Subpolar gyres at the end of the 21st century

Contributor(s): 
July 17, 2013

Subpolar ocean gyres (large systems of rotating ocean currents) in the Southern Hemisphere are found poleward of the Antarctic Circumpolar Current near the Weddell and Ross Sea. They play a key role in the global energy and water budgets. These gyres are crucial for the transport of heat around the planet, as well as the distribution of nutrients and marine species. Thus, the subpolar gyres are important in the mixing and transformation of water masses. In a recent study, Dr. Zhaomin Wang shows the response of the subpolar gyres to projected climate changes.  Although, there are large uncertainties in the projections of the circulation in the Southern Ocean, one the most robust results is the consistent increase in the westerlies (prevailing winds in the middle latitudes between 30 and 60 degrees latitude), which leads to an increase in the cyclonic wind forcing and an increase of the westward flow near Antarctica, an overall strength in the gyres.  The study highlights the implications of the westward flow increase for the mass balance of ice shelves and the stability of Antarctic sheets. An intensification of the flow could bring warmer oceanic currents beneath the ice shelves, and more cyclonic wind forcing could bring more heat upward from the deeper ocean, a possible cause for the freshening in the subpolar regions observed in the past decades.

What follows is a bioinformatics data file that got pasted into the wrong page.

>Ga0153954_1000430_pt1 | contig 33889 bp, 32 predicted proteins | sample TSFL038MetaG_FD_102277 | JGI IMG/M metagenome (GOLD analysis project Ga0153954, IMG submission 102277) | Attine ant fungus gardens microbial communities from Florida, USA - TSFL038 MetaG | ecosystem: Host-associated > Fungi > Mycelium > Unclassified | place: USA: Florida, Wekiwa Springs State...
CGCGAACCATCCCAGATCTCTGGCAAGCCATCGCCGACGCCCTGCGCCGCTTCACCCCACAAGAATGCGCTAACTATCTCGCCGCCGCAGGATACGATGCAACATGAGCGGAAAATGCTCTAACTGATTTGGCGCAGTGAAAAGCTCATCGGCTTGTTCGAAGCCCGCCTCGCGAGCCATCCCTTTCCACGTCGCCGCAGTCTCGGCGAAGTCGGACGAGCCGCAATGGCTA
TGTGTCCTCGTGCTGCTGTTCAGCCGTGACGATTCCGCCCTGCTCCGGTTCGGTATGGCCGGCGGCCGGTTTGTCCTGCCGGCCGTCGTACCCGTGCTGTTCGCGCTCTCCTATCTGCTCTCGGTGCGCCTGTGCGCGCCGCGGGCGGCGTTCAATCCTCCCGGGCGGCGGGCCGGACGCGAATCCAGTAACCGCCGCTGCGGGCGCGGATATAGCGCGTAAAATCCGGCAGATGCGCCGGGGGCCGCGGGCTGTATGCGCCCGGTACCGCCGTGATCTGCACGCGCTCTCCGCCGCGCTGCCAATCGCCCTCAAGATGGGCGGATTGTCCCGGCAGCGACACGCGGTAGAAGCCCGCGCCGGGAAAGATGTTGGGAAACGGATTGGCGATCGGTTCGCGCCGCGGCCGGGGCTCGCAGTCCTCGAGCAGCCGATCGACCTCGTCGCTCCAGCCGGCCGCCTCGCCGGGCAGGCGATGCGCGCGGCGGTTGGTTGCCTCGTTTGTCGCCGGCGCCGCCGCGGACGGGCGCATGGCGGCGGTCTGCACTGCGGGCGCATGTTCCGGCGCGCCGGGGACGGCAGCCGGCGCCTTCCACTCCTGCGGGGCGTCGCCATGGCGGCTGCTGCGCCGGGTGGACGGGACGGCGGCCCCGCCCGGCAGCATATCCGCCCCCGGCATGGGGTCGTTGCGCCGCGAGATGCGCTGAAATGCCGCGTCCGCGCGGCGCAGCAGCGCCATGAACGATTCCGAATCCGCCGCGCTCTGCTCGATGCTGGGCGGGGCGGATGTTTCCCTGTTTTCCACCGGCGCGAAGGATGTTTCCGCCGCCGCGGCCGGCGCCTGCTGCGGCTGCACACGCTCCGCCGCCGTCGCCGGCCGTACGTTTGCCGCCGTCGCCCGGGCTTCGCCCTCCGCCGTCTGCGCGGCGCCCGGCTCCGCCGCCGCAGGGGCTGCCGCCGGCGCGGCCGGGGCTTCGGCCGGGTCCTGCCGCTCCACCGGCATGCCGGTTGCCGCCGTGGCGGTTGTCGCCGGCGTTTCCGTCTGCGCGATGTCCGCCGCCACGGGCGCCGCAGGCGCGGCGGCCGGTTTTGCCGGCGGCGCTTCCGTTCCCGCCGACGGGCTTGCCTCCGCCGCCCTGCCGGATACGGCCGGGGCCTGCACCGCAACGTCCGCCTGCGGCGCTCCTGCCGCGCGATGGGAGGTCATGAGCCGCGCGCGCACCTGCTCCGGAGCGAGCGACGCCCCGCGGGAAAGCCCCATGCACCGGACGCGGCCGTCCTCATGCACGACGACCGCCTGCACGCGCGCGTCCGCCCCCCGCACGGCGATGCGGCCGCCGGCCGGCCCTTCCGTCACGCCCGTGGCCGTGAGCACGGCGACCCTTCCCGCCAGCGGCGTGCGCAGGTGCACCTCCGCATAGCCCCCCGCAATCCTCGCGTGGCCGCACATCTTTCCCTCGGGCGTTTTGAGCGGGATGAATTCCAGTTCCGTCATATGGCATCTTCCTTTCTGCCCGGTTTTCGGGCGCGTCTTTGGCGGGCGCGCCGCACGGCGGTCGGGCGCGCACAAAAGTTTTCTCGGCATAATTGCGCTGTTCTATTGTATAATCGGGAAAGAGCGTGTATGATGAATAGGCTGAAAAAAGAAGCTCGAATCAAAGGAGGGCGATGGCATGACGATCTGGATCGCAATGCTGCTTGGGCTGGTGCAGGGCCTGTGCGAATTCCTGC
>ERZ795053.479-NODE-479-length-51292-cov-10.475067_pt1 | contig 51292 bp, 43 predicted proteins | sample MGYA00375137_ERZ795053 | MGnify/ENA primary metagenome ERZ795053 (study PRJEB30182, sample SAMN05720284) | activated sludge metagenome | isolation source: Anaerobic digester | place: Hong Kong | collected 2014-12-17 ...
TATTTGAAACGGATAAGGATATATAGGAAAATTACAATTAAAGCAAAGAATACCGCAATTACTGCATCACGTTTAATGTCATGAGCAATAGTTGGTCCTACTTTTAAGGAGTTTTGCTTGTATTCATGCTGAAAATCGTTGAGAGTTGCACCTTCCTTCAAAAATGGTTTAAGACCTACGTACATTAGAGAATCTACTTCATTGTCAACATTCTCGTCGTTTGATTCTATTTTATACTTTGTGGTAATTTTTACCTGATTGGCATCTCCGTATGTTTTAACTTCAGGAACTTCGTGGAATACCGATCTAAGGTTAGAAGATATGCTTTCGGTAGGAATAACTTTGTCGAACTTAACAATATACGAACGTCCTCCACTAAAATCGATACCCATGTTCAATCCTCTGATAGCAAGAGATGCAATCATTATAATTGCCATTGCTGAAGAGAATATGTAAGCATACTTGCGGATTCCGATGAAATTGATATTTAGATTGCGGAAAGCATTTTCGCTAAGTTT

Citation:

Wang, Z. (2013), On the response of Southern Hemisphere subpolar gyres to climate change in coupled climate models, J. Geophys. Res. Oceans, 118, 1070–1086, doi:10.1002/jgrc.20111